Le Forum St-Laurent (FSL), Université Laval, UQAM, Université de Montréal – $13,320

« Forum St-Laurent sur la sécurité internationale » (6 May 2016, Québec City, QC)

The Forum aims to facilitate high-level exchanges between policy makers, practitioners, researchers, members of the business community, journalists, and representatives of civil society. In doing so, it addresses the issue of international security in these various dimensions: geopolitical rivalries between states, and defense policy issues, human security, environmental and energy security, and national security.

China Institute, University of Alberta – $16,650

“The Fourth Asia Pacific-Arctic Workshop: Evolving Role and Posture of China, Canada, the US, and Other Stakeholders” (July 2016)

This one-day-and-a-half workshop is designed to discuss the evolving role and posture of the stakeholders within the continental and global defence environments in a resource-limited context, and what will be the implications for Canada, the US, China and other parties. It will bring together scholars and government officials from Canada, the US, China, and other regional states to discuss three dimensions of maritime security in both the Arctic and the South China Sea: geopolitics and security; international shipping; and prospects and challenges for cooperation.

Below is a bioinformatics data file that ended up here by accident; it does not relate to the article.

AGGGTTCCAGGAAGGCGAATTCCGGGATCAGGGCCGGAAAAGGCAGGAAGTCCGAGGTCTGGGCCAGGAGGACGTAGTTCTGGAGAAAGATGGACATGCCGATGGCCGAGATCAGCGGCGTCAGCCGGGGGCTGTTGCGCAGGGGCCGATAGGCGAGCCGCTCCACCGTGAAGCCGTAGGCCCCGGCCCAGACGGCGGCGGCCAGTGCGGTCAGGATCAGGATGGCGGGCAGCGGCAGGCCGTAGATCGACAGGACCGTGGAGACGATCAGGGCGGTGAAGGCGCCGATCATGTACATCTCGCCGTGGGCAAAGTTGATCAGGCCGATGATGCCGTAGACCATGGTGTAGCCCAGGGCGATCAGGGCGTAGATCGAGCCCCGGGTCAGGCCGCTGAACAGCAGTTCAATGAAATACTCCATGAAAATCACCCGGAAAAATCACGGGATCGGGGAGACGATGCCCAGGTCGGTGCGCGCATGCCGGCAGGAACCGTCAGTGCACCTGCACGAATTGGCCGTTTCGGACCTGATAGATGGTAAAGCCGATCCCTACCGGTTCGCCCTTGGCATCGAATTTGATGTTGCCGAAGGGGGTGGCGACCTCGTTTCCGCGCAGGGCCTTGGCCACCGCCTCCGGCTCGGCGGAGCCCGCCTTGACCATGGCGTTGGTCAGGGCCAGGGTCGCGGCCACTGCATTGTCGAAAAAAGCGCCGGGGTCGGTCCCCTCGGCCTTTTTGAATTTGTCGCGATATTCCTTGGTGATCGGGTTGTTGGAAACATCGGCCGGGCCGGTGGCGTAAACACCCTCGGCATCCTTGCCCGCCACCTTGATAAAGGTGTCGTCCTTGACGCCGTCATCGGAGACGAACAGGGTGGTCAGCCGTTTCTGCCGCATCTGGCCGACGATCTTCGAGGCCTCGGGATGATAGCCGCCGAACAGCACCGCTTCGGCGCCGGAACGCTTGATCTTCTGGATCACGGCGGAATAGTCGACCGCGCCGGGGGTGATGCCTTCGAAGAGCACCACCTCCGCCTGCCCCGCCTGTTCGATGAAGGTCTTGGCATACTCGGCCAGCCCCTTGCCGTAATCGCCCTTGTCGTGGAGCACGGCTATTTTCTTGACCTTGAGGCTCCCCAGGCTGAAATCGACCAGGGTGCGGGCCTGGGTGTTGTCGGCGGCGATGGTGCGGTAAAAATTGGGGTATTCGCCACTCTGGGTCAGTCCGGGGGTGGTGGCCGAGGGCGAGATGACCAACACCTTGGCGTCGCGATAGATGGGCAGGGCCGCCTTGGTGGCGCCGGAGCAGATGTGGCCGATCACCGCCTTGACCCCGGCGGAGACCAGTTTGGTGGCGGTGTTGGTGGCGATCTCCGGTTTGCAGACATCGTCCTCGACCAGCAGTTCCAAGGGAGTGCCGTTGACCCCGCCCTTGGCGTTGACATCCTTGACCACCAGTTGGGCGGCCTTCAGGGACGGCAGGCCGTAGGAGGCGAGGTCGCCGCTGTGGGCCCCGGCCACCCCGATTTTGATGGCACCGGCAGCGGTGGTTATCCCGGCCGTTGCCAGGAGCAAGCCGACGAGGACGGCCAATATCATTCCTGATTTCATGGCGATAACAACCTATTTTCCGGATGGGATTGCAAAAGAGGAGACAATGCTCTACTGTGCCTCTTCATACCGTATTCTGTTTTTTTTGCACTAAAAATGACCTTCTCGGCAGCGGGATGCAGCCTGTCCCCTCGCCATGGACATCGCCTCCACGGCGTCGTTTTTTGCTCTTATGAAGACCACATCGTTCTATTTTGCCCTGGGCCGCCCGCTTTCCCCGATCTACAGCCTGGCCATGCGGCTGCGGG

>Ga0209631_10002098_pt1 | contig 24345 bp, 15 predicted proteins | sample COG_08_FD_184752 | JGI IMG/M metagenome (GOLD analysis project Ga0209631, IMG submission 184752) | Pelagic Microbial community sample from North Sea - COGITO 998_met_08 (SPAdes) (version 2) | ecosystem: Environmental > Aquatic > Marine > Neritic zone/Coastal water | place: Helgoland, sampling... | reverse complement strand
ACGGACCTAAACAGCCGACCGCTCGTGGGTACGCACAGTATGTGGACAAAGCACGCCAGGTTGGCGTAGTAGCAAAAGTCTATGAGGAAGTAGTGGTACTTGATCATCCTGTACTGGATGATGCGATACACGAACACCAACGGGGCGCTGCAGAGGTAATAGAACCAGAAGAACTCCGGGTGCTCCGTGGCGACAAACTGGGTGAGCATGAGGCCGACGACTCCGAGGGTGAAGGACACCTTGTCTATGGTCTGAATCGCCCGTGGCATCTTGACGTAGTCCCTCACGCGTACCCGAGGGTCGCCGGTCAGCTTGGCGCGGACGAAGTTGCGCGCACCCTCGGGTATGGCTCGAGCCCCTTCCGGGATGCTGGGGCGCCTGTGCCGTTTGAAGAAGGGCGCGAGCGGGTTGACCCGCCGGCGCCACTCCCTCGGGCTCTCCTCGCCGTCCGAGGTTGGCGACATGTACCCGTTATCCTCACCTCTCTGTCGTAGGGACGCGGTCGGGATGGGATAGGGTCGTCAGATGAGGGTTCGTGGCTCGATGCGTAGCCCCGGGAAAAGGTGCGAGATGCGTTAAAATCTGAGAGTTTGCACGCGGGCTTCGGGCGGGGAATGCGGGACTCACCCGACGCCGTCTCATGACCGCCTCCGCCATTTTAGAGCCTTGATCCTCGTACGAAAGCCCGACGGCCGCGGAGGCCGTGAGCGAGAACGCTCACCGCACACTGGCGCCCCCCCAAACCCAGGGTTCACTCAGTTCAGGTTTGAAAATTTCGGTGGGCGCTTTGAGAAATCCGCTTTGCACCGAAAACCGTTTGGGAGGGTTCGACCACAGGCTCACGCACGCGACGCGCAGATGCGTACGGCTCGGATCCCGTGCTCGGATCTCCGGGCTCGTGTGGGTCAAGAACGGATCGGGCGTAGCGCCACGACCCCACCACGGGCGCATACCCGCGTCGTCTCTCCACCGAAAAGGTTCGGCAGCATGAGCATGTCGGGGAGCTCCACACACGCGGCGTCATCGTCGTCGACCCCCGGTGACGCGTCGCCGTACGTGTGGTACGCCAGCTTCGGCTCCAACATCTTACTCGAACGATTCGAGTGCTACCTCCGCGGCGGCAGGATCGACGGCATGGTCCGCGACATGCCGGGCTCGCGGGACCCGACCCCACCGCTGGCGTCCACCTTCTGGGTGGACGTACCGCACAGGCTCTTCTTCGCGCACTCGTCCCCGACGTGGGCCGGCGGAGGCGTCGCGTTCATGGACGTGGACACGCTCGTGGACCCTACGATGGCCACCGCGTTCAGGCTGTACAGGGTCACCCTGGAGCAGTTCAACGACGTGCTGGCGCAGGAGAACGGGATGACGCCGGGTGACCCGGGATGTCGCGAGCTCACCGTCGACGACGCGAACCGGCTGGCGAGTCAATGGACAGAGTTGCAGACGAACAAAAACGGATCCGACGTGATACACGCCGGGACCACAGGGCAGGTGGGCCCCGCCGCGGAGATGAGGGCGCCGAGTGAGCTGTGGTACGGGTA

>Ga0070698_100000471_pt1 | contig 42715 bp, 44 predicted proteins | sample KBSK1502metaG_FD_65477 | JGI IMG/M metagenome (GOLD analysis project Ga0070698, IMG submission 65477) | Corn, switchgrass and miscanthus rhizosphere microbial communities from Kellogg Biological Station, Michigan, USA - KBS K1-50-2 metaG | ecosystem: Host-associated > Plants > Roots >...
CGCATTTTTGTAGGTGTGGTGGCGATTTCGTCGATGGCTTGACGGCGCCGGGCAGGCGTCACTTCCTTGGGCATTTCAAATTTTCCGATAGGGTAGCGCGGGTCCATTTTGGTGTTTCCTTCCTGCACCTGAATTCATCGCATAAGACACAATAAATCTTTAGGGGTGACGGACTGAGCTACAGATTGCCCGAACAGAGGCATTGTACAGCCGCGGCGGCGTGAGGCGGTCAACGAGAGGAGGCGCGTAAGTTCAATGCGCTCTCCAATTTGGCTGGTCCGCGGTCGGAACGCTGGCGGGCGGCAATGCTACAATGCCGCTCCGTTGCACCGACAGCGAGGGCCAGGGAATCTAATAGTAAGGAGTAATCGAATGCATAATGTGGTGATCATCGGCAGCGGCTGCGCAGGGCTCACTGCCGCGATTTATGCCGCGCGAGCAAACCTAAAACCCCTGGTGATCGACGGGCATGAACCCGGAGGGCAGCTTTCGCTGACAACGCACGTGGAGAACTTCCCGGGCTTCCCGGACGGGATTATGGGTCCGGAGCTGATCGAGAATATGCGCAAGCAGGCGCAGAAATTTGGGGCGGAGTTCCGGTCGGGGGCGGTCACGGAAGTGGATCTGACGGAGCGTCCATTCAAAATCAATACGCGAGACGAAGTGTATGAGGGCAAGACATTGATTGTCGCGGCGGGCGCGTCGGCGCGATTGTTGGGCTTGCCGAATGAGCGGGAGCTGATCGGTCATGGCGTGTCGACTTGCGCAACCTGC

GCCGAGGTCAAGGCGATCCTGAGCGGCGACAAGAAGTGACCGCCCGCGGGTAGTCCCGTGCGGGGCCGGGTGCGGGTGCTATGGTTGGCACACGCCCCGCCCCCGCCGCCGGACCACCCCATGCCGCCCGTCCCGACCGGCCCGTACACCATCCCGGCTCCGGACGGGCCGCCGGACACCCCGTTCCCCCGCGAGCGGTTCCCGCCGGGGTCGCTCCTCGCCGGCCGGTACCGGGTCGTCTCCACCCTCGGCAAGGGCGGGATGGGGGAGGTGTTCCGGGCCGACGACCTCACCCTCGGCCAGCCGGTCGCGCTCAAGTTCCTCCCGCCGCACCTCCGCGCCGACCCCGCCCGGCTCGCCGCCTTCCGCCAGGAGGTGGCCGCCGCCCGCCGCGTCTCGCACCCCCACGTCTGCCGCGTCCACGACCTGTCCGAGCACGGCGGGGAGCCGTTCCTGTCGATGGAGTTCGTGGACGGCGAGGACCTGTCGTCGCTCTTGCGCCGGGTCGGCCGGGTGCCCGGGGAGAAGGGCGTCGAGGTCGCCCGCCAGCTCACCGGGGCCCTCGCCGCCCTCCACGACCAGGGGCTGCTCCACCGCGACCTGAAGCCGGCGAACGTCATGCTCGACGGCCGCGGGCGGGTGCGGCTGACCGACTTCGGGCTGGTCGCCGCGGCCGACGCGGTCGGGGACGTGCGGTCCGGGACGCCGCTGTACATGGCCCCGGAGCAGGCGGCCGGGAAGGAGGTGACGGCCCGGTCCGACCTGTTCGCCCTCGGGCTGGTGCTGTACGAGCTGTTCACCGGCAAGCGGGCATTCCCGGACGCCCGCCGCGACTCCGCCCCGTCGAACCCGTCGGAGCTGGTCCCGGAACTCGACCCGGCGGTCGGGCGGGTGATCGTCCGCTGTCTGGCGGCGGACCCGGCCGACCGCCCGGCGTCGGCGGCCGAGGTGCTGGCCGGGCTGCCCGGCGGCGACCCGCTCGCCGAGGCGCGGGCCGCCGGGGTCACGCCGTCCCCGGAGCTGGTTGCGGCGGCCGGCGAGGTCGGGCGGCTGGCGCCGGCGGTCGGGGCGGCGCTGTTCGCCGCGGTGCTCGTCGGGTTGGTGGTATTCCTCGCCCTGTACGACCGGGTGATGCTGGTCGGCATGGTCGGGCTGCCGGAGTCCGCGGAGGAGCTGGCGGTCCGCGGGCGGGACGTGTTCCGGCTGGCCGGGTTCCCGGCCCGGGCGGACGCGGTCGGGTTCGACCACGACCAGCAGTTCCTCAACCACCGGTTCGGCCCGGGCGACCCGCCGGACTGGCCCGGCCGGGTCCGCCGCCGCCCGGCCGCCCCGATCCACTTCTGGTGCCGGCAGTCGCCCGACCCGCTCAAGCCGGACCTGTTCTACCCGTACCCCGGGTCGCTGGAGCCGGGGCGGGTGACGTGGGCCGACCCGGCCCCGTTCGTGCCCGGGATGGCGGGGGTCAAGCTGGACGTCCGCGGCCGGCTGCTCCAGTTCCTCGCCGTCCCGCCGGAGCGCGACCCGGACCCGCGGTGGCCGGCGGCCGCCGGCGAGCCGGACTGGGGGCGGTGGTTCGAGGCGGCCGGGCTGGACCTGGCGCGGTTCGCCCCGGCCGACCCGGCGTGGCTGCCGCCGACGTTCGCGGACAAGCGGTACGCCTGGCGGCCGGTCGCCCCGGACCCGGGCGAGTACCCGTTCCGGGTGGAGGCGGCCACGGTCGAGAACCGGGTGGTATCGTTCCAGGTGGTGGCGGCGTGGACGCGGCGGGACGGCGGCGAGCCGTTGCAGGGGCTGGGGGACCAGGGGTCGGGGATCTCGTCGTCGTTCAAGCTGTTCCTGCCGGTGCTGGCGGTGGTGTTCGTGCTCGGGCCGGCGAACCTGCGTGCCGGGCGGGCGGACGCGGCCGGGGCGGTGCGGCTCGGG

Quantum Alberta Institute, University of Alberta – $7,560

“Quantum Alberta Workshop: Advanced Quantum Technologies” (16 May 2016, Sylvan Lake/Red Deer, AB)

 This workshop, entitled “Quantum Alberta Workshop: Advanced Quantum Technologies,” will address the technological capabilities enabled by the quantum focused research portfolio of the institute. Specifically, it will focus on engaging with the Department of National Defence and industrial partners participating in quantum-related technologies, such as Microsoft, Google, IBM, D-Wave Systems, and Raytheon.